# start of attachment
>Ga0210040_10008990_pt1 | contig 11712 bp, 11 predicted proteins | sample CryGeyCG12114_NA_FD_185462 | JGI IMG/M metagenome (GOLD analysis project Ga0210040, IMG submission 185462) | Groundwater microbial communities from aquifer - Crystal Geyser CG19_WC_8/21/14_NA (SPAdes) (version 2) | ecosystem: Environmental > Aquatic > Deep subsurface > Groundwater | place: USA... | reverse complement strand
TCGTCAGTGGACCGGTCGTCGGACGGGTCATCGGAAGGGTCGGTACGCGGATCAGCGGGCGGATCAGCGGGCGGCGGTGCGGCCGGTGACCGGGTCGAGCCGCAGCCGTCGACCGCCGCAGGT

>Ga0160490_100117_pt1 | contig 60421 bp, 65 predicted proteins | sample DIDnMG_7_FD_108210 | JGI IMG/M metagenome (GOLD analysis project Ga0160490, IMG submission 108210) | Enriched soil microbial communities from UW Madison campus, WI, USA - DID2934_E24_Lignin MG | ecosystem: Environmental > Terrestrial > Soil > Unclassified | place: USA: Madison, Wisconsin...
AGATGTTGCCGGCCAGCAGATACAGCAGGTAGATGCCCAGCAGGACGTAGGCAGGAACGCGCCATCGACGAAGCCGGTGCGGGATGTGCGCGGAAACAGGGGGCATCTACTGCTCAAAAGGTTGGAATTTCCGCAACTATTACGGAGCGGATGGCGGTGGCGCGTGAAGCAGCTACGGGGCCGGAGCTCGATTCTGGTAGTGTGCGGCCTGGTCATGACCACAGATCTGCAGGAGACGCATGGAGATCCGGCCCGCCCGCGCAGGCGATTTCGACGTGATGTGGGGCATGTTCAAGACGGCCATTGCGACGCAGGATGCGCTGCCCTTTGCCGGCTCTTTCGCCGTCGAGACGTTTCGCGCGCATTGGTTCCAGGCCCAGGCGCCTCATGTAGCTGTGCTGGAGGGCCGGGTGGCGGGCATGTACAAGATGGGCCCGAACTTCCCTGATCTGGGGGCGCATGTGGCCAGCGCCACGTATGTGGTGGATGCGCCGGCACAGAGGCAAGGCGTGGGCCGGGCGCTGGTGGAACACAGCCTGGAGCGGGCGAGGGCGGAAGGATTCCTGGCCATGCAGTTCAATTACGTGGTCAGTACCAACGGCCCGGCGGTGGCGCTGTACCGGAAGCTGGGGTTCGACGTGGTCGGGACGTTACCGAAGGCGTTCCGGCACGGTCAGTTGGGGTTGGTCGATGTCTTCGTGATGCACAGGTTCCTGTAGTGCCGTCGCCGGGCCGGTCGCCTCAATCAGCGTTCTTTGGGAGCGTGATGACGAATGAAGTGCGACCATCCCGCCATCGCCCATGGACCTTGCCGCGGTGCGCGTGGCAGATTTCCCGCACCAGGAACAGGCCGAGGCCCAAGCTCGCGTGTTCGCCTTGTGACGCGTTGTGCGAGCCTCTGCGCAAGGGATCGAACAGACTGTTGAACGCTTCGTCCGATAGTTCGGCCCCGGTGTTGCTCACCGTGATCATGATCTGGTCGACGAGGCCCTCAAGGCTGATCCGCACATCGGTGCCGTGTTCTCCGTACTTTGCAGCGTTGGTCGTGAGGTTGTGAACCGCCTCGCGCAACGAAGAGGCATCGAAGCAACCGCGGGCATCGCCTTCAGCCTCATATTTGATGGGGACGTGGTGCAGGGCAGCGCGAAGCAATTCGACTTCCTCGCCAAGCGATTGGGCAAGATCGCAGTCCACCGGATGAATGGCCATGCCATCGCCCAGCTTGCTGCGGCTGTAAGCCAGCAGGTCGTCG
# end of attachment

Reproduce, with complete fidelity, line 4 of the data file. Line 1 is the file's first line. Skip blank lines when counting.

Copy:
AGATGTTGCCGGCCAGCAGATACAGCAGGTAGATGCCCAGCAGGACGTAGGCAGGAACGCGCCATCGACGAAGCCGGTGCGGGATGTGCGCGGAAACAGGGGGCATCTACTGCTCAAAAGGTTGGAATTTCCGCAACTATTACGGAGCGGATGGCGGTGGCGCGTGAAGCAGCTACGGGGCCGGAGCTCGATTCTGGTAGTGTGCGGCCTGGTCATGACCACAGATCTGCAGGAGACGCATGGAGATCCGGCCCGCCCGCGCAGGCGATTTCGACGTGATGTGGGGCATGTTCAAGACGGCCATTGCGACGCAGGATGCGCTGCCCTTTGCCGGCTCTTTCGCCGTCGAGACGTTTCGCGCGCATTGGTTCCAGGCCCAGGCGCCTCATGTAGCTGTGCTGGAGGGCCGGGTGGCGGGCATGTACAAGATGGGCCCGAACTTCCCTGATCTGGGGGCGCATGTGGCCAGCGCCACGTATGTGGTGGATGCGCCGGCACAGAGGCAAGGCGTGGGCCGGGCGCTGGTGGAACACAGCCTGGAGCGGGCGAGGGCGGAAGGATTCCTGGCCATGCAGTTCAATTACGTGGTCAGTACCAACGGCCCGGCGGTGGCGCTGTACCGGAAGCTGGGGTTCGACGTGGTCGGGACGTTACCGAAGGCGTTCCGGCACGGTCAGTTGGGGTTGGTCGATGTCTTCGTGATGCACAGGTTCCTGTAGTGCCGTCGCCGGGCCGGTCGCCTCAATCAGCGTTCTTTGGGAGCGTGATGACGAATGAAGTGCGACCATCCCGCCATCGCCCATGGACCTTGCCGCGGTGCGCGTGGCAGATTTCCCGCACCAGGAACAGGCCGAGGCCCAAGCTCGCGTGTTCGCCTTGTGACGCGTTGTGCGAGCCTCTGCGCAAGGGATCGAACAGACTGTTGAACGCTTCGTCCGATAGTTCGGCCCCGGTGTTGCTCACCGTGATCATGATCTGGTCGACGAGGCCCTCAAGGCTGATCCGCACATCGGTGCCGTGTTCTCCGTACTTTGCAGCGTTGGTCGTGAGGTTGTGAACCGCCTCGCGCAACGAAGAGGCATCGAAGCAACCGCGGGCATCGCCTTCAGCCTCATATTTGATGGGGACGTGGTGCAGGGCAGCGCGAAGCAATTCGACTTCCTCGCCAAGCGATTGGGCAAGATCGCAGTCCACCGGATGAATGGCCATGCCATCGCCCAGCTTGCTGCGGCTGTAAGCCAGCAGGTCGTCG